I enjoyed the technology skills I learned in the 1980's. They would be the stepping stone near the end of that decade, to a great corporate career at A.T. Kearney, Inc. (ATK), at the global headquarters in Chicago, IL. I continued expanding my technology skills with my own explorations of software, relational database, and a new slant--automating workflow processes.

Mostly those six years of my life at ATK benefited by the business experiences when working closely with the management consultants, many who I felt were geniuses. My boss helped me understand crucial concepts in business from a management consultants perspective.

By 1993 I was poised to start my partnership and EveryDay Objects, Inc., was born. It would run for five years and be one of my great experiences in life.

Sherry's vocations and my technology career enabled us to move here to San Diego. Together we paid for our portion of our daughter's private college expenses. It gave the Larson family the freedom to pursue and realize most of our dreams.

I was fortunate along the way over these last twenty-five years. I had some people that were there when I needed a break. My heart-warmed thanks to all of them, they are:

  • Ronnie Metzker gave me my first computer job on August 16, 1982; he remains one of my best friends from that experience
  • Ken Bell gave me chance as a computer consultant in a large downtown Chicago business in May 1984 where I was later hired as a Data Processing Manager
  • In October 1987, Mitch Mohr of Ernst & Young hired me as a consultant for a litigation support project later used by the U.S. Attorney General
  • Bill Schultz, and the late, Walter Strauss hired me at ATK in September 1989
  • My friends, Marc Raiser, Eric Knapp, and Don Arbow helped start EveryDay Objects, Inc., with me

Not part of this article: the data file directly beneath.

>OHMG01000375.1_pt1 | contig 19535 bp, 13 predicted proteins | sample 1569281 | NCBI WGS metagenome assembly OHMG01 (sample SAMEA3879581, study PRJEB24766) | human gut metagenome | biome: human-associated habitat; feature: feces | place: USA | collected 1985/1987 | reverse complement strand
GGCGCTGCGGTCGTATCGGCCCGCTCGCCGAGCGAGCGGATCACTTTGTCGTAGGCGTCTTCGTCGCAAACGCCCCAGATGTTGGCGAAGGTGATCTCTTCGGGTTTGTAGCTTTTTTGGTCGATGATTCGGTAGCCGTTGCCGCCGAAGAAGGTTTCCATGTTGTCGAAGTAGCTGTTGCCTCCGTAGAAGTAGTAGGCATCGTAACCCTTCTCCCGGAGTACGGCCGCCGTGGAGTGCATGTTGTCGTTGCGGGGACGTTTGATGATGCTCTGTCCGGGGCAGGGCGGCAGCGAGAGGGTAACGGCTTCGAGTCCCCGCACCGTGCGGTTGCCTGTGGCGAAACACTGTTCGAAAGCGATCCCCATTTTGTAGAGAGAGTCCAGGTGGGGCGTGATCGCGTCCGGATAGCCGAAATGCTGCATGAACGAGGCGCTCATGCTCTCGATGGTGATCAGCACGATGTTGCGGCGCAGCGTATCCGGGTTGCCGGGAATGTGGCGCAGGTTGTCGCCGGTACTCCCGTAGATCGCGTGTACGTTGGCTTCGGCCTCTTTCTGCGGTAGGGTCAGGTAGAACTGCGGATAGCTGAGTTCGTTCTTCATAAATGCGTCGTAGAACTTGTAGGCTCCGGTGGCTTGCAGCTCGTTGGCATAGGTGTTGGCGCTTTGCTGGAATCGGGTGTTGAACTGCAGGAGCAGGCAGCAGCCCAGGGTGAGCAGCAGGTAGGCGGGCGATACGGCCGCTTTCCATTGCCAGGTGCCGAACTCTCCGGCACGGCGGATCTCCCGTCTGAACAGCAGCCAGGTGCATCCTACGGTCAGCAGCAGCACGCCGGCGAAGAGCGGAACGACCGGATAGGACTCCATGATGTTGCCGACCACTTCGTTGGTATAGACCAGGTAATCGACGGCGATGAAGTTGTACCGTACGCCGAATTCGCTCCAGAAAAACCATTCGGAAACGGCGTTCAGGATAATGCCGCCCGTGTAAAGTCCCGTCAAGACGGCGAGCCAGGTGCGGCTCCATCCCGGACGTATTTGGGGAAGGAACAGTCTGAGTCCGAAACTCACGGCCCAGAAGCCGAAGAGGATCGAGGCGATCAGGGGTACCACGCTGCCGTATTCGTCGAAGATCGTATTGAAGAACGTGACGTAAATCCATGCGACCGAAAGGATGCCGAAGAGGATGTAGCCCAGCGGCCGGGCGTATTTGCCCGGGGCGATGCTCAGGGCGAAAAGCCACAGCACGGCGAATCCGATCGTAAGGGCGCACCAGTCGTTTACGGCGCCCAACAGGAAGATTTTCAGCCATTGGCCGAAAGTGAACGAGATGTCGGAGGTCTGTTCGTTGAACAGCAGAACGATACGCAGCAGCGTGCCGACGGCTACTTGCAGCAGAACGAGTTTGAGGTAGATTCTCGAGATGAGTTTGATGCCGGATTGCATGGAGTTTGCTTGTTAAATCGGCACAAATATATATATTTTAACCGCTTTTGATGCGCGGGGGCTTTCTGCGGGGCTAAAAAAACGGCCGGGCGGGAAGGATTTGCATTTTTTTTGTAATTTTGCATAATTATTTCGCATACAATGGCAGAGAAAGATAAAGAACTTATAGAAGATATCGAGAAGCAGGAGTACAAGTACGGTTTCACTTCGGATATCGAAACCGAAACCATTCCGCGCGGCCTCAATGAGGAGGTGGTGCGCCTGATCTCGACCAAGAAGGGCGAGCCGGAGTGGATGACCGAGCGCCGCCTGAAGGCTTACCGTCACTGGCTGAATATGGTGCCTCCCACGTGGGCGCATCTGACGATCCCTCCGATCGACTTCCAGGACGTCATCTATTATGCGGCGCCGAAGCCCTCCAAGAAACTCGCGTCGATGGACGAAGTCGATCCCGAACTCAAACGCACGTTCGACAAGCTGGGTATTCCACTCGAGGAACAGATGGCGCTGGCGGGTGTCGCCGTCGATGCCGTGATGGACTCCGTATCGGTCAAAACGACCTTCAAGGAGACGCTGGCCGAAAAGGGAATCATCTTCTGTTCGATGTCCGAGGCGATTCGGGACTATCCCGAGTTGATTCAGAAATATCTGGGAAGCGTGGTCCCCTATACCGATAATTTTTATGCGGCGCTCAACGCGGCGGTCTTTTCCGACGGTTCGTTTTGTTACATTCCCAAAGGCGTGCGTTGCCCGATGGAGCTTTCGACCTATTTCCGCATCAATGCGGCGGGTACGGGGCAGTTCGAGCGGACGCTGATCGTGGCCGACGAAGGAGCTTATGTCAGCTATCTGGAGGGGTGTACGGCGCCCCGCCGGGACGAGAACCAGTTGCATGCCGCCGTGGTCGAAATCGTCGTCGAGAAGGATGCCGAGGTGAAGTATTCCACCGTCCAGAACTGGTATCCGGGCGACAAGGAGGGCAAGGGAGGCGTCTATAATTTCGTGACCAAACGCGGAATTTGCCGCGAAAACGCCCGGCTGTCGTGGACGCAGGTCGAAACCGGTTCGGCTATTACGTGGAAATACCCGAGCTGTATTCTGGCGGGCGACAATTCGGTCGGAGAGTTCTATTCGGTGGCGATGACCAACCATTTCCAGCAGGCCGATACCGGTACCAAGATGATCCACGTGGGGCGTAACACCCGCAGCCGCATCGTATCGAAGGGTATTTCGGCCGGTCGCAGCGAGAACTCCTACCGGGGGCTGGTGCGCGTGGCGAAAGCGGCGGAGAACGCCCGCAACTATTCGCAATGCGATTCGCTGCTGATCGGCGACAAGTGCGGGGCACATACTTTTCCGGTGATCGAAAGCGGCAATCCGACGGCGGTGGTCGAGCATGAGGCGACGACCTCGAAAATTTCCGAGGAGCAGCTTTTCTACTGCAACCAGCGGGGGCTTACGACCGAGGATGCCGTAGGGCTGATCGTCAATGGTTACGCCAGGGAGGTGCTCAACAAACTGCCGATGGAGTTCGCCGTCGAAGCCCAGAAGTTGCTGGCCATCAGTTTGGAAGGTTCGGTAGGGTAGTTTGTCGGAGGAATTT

• Fred Bockmann of Apple Computer inspired me since 1985 and remains one of my best friends
  • Mike Regent advocated for me to be ATK's consultant after I left ATK
  • Rick Davidson who worked with me at ATK, later helped me work for IBM on his team during 1998-99
  • My friends Rick White and Fred Brende of Digital Sweatshop Inc. are always there to help me spread the cause here in North County San Diego
  • Scott Chitwood of ResExcellence, selflessly promotes my artistry
  • Mick Calarco of the Leo Carrillo Ranch Historic Park provides me my most current opportunities

Nowadays, I am an active volunteer in the community and I share my gifts where and when I can. The Internet provides a framework of vast resources and allows me to do more with less. I appreciate the many readers around the world who enjoy my sites: Time Out Of Mind; Digital Passages; and my newest adventure--podcasting. When I look outward, the end of my path is nowhere in sight.

When I look inward, I remember my wife, Sherry supported me from the start and continues to encourage me. My daughter learned about computers by my side and inspires me too. They made the ride of the last twenty-five years possible. Thank you both with my love.